Amateur Radio License Resources

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U.S. Amateur Radio License Requirements
Exam Elements Technician Class General Class Extra Class
Element 1
Morse Code - 5 wpm
  Morse Code
no longer required
Morse Code
no longer required
Element 2
(Technician)
Check Mark Check Mark Check Mark
Element 3
(General)
  Check Mark Check Mark
Element 4
(Amateur Extra)
    Check Mark

License Examination Question Pools

* Technician Class - Element 2 (pdf format)
     (No diagrams or symbols are required)
     Valid July 01, 2006 thru June 30, 2010 as per ARRL

* General Class - Element 3 (text format), Element 3 (pdf format)
     (No diagrams or symbols are required)
     Valid from July 01, 2004 thru June 30, 2007 as per ARRL

     New General Class Question Pool - Element 3 (text format), Element 3 (pdf format)
     Element 3 Graphics (pdf format) (The new question pool contains one diagram)

     Valid July 01, 2007 thru June 30, 2011 as per ARRL

* Extra Class - Element 4 (text format), Element 4 (pdf format)
     Element 4 Graphics (pdf format) (Diagrams and symbols are required)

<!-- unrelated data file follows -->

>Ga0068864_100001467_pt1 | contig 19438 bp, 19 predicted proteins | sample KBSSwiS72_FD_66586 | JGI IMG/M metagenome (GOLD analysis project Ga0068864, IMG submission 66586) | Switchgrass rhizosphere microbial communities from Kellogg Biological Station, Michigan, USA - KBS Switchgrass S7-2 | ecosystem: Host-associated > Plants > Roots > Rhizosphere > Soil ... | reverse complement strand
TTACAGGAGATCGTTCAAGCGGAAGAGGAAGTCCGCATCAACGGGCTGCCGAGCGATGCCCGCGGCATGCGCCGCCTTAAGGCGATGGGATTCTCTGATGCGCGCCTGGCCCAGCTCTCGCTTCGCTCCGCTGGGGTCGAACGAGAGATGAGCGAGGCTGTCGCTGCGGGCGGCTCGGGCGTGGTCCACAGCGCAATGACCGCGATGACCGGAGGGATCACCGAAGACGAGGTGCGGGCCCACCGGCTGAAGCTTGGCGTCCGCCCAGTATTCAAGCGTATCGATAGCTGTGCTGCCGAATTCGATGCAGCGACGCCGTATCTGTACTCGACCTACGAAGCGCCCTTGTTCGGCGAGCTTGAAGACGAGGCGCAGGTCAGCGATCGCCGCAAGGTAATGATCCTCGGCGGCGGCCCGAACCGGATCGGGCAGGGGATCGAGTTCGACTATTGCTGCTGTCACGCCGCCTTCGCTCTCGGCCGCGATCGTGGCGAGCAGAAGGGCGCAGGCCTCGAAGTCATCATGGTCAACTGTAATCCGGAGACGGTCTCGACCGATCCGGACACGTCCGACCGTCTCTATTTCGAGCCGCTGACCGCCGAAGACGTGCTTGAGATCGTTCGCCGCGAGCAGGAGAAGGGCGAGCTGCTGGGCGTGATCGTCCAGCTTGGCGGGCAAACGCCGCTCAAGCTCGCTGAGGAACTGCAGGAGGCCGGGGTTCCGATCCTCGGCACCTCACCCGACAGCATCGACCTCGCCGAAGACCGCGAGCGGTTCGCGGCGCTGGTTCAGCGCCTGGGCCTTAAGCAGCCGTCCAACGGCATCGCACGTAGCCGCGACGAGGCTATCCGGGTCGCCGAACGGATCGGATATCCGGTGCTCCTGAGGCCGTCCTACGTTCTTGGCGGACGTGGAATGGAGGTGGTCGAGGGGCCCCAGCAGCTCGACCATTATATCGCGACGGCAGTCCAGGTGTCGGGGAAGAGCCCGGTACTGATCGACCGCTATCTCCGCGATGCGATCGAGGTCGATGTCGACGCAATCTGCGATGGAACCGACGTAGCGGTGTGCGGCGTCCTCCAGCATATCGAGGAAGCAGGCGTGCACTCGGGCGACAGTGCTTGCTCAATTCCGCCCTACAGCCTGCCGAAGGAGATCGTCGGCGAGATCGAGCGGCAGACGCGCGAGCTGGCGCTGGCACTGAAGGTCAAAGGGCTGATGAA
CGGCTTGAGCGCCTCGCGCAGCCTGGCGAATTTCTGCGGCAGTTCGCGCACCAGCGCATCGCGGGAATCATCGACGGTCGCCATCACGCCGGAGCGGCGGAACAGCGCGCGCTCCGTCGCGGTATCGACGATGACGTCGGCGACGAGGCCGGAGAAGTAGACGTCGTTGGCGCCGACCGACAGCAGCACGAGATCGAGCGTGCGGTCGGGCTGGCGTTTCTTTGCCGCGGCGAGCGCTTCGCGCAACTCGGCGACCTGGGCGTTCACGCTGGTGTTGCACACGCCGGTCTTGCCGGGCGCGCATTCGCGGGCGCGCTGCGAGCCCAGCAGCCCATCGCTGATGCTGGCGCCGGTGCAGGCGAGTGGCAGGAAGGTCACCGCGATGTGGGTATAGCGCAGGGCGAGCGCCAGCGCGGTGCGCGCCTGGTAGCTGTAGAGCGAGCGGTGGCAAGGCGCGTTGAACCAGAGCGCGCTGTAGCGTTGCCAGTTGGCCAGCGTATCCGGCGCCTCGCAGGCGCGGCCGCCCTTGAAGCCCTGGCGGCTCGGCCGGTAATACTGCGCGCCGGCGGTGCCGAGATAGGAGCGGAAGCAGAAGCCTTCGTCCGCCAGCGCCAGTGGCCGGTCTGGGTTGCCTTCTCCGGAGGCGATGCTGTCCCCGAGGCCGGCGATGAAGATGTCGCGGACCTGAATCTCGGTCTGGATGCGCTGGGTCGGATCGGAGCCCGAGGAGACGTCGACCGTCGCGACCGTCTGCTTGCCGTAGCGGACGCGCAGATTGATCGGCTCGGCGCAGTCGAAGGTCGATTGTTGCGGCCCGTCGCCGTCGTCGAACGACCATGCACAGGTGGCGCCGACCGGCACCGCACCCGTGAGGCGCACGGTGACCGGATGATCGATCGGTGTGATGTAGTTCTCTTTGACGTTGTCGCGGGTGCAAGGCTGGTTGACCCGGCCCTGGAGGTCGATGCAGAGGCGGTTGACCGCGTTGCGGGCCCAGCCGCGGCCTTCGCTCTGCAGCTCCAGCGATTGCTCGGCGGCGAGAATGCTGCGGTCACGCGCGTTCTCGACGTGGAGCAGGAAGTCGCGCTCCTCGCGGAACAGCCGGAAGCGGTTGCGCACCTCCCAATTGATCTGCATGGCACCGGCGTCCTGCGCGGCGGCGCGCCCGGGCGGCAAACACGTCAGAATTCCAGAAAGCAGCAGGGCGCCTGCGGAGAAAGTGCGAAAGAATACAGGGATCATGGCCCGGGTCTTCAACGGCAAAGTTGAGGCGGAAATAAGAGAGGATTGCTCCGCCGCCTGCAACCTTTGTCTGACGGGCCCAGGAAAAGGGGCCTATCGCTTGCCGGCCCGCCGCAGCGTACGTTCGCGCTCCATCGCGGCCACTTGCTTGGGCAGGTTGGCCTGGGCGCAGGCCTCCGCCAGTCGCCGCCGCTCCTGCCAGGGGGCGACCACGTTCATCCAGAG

Valid from July 01, 2002 thru June 30, 2008; as per ARRL

* ARRL Amateur Radio License Levels and Requirements

* FCC Amateur Radio Service

Additional Information

An FCC granted amateur radio operator's license is required for operation of an amateur station. For new and upgrade applicants, there are three classes of license, each authorizing privileges corresponding to the qualifications required. The classes of license, from highest to lowest are: Amateur Extra Class, General Class, and Technician Class. Before receiving a license grant, the applicant must pass an examination administered by a team of volunteer examiners (VEs). Three other classes of operator licenses have been issued in the past; but, are no longer available. These include the Novice Class, Technician Plus Class and Advanced Class.